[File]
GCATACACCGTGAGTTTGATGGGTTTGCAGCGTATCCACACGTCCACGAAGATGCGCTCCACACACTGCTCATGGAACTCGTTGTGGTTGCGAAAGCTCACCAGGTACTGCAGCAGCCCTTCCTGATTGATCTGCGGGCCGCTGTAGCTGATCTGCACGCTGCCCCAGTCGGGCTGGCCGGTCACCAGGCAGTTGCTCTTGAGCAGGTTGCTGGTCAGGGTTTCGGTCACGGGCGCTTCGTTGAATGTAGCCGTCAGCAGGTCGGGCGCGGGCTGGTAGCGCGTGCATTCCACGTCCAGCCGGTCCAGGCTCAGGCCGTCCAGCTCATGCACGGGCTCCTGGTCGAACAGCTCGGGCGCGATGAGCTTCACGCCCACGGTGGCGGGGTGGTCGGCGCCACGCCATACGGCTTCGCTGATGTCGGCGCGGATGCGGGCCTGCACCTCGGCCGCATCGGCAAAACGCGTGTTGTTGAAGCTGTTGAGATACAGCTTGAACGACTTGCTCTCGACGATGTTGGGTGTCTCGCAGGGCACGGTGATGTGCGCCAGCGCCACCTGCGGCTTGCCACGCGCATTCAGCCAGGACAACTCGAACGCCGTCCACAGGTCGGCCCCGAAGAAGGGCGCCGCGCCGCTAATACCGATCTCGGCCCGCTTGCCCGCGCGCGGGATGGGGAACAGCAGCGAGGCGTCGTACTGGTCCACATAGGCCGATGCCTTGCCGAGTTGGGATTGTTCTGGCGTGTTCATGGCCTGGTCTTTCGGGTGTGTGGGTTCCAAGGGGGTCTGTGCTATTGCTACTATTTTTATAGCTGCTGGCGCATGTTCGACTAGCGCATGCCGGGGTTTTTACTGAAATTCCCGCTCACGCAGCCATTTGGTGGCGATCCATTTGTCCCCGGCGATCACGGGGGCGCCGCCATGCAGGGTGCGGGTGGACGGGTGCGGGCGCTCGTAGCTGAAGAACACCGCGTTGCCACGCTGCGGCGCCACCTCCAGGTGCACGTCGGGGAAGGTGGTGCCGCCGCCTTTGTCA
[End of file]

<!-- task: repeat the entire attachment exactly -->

GCATACACCGTGAGTTTGATGGGTTTGCAGCGTATCCACACGTCCACGAAGATGCGCTCCACACACTGCTCATGGAACTCGTTGTGGTTGCGAAAGCTCACCAGGTACTGCAGCAGCCCTTCCTGATTGATCTGCGGGCCGCTGTAGCTGATCTGCACGCTGCCCCAGTCGGGCTGGCCGGTCACCAGGCAGTTGCTCTTGAGCAGGTTGCTGGTCAGGGTTTCGGTCACGGGCGCTTCGTTGAATGTAGCCGTCAGCAGGTCGGGCGCGGGCTGGTAGCGCGTGCATTCCACGTCCAGCCGGTCCAGGCTCAGGCCGTCCAGCTCATGCACGGGCTCCTGGTCGAACAGCTCGGGCGCGATGAGCTTCACGCCCACGGTGGCGGGGTGGTCGGCGCCACGCCATACGGCTTCGCTGATGTCGGCGCGGATGCGGGCCTGCACCTCGGCCGCATCGGCAAAACGCGTGTTGTTGAAGCTGTTGAGATACAGCTTGAACGACTTGCTCTCGACGATGTTGGGTGTCTCGCAGGGCACGGTGATGTGCGCCAGCGCCACCTGCGGCTTGCCACGCGCATTCAGCCAGGACAACTCGAACGCCGTCCACAGGTCGGCCCCGAAGAAGGGCGCCGCGCCGCTAATACCGATCTCGGCCCGCTTGCCCGCGCGCGGGATGGGGAACAGCAGCGAGGCGTCGTACTGGTCCACATAGGCCGATGCCTTGCCGAGTTGGGATTGTTCTGGCGTGTTCATGGCCTGGTCTTTCGGGTGTGTGGGTTCCAAGGGGGTCTGTGCTATTGCTACTATTTTTATAGCTGCTGGCGCATGTTCGACTAGCGCATGCCGGGGTTTTTACTGAAATTCCCGCTCACGCAGCCATTTGGTGGCGATCCATTTGTCCCCGGCGATCACGGGGGCGCCGCCATGCAGGGTGCGGGTGGACGGGTGCGGGCGCTCGTAGCTGAAGAACACCGCGTTGCCACGCTGCGGCGCCACCTCCAGGTGCACGTCGGGGAAGGTGGTGCCGCCGCCTTTGTCA